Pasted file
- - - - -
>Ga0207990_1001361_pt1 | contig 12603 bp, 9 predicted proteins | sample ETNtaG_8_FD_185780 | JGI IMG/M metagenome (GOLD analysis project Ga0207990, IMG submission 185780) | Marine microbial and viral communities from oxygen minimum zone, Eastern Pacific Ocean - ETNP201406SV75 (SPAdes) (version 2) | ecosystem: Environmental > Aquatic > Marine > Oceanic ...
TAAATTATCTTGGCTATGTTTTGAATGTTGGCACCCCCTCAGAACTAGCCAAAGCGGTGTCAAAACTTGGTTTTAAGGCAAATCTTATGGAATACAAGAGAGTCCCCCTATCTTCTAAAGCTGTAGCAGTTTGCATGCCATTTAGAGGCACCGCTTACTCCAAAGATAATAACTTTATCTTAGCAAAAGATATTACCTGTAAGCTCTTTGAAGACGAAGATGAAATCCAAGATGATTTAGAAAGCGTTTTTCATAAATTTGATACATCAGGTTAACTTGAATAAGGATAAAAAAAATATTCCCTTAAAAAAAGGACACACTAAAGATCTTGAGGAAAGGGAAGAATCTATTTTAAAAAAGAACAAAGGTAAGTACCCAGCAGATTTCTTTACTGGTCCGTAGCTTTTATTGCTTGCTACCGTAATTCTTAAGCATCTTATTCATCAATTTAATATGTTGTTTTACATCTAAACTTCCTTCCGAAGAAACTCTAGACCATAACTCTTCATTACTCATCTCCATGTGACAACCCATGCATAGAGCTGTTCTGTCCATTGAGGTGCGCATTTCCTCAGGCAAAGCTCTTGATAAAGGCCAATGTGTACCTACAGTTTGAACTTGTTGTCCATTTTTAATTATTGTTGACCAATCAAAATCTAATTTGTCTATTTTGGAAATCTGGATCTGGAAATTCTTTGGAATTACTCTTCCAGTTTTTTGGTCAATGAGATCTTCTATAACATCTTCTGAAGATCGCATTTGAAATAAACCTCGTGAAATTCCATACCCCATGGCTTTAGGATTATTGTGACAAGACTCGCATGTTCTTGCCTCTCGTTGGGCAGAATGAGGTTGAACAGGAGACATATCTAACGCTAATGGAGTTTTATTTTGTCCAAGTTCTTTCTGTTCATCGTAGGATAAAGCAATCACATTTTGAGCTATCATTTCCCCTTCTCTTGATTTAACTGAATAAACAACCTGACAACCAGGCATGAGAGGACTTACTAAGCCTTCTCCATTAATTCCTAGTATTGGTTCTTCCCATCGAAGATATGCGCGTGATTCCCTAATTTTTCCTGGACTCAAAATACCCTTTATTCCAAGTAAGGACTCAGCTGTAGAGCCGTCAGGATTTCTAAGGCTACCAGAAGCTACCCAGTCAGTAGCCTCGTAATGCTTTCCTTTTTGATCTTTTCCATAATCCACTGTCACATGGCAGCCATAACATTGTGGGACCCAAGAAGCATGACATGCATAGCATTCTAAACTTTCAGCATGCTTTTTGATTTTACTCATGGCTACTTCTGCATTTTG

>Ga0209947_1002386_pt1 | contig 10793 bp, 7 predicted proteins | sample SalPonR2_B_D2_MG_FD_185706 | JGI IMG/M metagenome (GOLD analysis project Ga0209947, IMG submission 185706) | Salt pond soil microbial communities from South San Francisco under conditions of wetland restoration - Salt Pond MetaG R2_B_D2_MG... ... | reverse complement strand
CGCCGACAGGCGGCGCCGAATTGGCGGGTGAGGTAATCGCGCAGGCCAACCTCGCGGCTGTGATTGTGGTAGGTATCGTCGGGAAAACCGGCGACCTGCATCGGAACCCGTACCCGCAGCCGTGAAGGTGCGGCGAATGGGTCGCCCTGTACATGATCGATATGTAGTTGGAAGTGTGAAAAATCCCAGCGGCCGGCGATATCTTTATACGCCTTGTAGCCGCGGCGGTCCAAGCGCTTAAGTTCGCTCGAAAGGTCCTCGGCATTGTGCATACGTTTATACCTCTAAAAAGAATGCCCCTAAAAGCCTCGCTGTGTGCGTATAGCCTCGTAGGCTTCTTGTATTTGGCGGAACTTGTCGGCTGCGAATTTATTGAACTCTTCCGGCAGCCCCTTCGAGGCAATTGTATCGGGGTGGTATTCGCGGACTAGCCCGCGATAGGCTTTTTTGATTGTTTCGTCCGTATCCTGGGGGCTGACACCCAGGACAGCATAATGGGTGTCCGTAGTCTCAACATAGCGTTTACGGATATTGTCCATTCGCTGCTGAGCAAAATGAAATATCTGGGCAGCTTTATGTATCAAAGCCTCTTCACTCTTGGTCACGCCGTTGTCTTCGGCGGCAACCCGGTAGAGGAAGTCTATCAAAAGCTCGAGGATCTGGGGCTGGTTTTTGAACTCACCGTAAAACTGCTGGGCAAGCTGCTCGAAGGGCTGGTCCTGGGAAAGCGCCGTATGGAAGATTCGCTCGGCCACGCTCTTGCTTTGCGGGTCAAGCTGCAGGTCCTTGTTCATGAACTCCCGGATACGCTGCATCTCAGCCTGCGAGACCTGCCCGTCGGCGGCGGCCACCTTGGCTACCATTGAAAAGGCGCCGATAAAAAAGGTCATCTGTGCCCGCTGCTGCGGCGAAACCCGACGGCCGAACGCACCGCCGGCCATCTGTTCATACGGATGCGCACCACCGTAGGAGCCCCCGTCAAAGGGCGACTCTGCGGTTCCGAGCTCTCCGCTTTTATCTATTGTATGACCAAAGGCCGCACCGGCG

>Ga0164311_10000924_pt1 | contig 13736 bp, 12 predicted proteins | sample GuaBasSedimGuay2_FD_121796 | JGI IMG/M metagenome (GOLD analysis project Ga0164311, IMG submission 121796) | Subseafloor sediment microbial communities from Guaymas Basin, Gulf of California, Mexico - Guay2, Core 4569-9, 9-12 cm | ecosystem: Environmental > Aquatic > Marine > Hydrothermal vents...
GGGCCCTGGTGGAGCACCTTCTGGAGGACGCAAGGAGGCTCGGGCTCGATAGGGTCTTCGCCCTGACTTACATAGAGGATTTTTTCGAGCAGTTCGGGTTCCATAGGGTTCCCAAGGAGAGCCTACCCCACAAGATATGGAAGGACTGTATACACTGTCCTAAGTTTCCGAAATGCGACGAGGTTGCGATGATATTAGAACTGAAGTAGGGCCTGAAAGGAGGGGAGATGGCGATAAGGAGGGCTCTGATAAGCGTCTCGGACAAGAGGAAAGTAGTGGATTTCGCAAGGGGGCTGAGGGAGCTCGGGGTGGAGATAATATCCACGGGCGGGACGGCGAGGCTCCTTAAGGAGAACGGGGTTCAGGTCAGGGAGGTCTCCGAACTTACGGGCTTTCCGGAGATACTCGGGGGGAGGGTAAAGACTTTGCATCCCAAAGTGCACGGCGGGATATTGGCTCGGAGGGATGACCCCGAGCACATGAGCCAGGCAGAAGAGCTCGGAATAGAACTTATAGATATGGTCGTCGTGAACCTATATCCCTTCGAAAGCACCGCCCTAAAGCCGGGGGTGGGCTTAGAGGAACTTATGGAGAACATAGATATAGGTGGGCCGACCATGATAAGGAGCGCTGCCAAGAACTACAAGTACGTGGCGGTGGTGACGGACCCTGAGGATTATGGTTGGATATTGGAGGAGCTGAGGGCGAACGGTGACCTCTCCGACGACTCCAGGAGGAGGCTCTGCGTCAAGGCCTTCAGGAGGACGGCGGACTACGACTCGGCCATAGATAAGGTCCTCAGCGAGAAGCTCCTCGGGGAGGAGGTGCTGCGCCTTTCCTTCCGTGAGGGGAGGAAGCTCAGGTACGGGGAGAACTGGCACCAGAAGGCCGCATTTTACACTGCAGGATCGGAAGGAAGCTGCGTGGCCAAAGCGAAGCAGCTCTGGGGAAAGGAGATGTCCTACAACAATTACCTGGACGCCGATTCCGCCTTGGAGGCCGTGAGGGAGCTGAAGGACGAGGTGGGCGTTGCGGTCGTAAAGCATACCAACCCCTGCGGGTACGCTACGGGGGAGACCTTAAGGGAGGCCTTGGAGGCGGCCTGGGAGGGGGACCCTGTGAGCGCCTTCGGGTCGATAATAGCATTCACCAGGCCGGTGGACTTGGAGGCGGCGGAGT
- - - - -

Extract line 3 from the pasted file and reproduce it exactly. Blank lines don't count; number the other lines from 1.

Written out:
>Ga0209947_1002386_pt1 | contig 10793 bp, 7 predicted proteins | sample SalPonR2_B_D2_MG_FD_185706 | JGI IMG/M metagenome (GOLD analysis project Ga0209947, IMG submission 185706) | Salt pond soil microbial communities from South San Francisco under conditions of wetland restoration - Salt Pond MetaG R2_B_D2_MG... ... | reverse complement strand